If German Succession Rules do apply (and this is the case more often than one might think), then the surviving spouse, the children and even the parents of the deceased do inherit a portion of the estate no matter what, i.e. even if the deceased had expressly disinherited them in his Will!
Under German law there exist strict forced share rules (Pflichtteil). In cases where the surviving spouse and/or close relatives, namely descendants or parents, have been disinherited, they are entitled to bring a pecuniary claim against the testamentary heirs. The forced share consists of 50 per cent of the pecuniary value (cash equivalent) the disinherited person would have received had the deceased died intestate (see flow chart below), i.e. the share he or she would have been entitled to by statute. Such claims even extend to gifts made by the deceased during the last 10 years of his or her life time.
Nature of the claim
Again: it is a purely pecuniary claim that may be brought against the testamentary heirs and not a claim to a share of the actual property belonging to the estate. Thus, the better term may actually be “compulsory portion”. Details about this German forced share and how it is calculated are explained in the post Disinherit your no-good children? Not so easy in Germany and in the free brochure on German Probate and Succession Laws: Download Brochure.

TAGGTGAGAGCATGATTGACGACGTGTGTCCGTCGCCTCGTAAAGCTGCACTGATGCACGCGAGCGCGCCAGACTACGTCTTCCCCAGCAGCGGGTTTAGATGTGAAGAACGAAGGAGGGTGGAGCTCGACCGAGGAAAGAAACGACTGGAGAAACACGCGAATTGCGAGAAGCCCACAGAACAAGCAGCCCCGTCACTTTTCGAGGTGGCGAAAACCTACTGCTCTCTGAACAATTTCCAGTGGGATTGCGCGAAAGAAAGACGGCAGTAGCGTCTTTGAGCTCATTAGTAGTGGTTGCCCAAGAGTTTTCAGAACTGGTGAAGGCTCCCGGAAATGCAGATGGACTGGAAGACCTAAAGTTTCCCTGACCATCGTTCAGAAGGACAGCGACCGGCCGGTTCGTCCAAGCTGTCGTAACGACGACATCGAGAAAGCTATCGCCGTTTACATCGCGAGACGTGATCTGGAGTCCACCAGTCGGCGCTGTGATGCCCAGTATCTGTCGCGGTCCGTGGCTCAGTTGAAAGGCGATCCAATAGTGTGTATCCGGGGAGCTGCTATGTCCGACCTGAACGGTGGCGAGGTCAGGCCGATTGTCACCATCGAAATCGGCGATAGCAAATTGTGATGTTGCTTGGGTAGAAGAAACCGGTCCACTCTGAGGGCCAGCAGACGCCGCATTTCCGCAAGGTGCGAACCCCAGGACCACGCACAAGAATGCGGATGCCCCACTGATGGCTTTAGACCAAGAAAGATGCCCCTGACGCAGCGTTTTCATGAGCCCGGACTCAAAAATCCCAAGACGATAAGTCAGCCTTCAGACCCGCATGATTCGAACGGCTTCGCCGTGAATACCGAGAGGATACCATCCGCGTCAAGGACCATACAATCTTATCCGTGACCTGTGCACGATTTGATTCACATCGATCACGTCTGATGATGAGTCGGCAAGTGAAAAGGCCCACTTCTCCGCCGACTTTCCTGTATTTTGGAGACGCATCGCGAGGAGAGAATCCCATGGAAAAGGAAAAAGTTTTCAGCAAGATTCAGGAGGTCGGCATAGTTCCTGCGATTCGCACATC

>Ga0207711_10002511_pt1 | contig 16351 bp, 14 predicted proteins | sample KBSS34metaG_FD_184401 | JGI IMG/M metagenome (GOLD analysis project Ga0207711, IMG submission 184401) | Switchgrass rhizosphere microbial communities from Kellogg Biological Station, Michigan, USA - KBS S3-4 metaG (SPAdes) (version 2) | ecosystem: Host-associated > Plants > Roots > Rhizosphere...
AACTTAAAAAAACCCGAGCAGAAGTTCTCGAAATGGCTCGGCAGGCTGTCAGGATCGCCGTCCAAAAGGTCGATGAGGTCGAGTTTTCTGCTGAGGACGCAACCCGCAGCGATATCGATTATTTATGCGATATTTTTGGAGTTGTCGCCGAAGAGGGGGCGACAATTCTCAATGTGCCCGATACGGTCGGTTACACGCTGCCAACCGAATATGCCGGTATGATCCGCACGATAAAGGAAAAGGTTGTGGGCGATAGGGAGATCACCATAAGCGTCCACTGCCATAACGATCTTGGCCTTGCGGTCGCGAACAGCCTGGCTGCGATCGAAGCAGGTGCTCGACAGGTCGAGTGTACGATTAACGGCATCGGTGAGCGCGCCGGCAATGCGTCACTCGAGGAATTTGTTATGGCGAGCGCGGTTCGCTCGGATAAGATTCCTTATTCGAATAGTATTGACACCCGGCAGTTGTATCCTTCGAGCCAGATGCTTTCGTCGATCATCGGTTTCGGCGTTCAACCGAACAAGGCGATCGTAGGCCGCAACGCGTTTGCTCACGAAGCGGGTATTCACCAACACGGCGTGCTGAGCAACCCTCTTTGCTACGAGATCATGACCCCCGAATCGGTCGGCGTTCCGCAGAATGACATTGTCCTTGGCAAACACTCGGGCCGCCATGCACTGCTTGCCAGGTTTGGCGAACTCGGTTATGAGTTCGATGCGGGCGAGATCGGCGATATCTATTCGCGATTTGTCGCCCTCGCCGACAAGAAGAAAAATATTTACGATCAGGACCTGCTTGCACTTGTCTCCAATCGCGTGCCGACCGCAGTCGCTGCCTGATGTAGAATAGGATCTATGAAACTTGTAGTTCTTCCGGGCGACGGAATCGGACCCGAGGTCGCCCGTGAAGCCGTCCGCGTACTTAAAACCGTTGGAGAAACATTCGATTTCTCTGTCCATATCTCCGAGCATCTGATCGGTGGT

For more information on German-British probate matters and international will preparation see the below posts by the international succession law experts of Graf & Partners LLP:
- Most Germans die without a Will (German Intestacy Rules)
- Formal Requirements to set up a valid Will in England, Scotland and Germany: What are the Differences?
- The Perils of German IHT and Gift Tax
- Careful with Deed of Variation if Estate comprises Foreign Assets
- Basics of German Inheritance and Succession Law
- Executors and Trustees in German Inheritance Law
- How to apply for a German Grant of Probate
- The Infamous German Community of Heirs – And how to avoid it
- Germans Heirs are Personally Liable for Debts of the Deceased
- International Wills and Estate Planning for British-German Families
- Prove German Wills for English Probate
- Disputed Wills and Contentious Probate in Germany
- Disinherit your no-good children? Not so easy in Germany
- Don’t be afraid of Clients with Foreign Assets!
- Can foreign Taxes be set off against UK Inheritance Tax?
Or simply click on the “German Probate” section in the right column of this blog.
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The law firm Graf & Partners and its German-English litigation department GP Chambers was established in 2003 and has many years of experience with British-German and US-German probate matters, including the representation of clients in contentious probate matters. We are experts ininternational succession matters, probate and inheritance law. If you wish us to advise or represent you in a German or cross border inheritance case please contact German solicitor Bernhard Schmeilzl, LL.M. (Leicester) at +49 941 463 7070.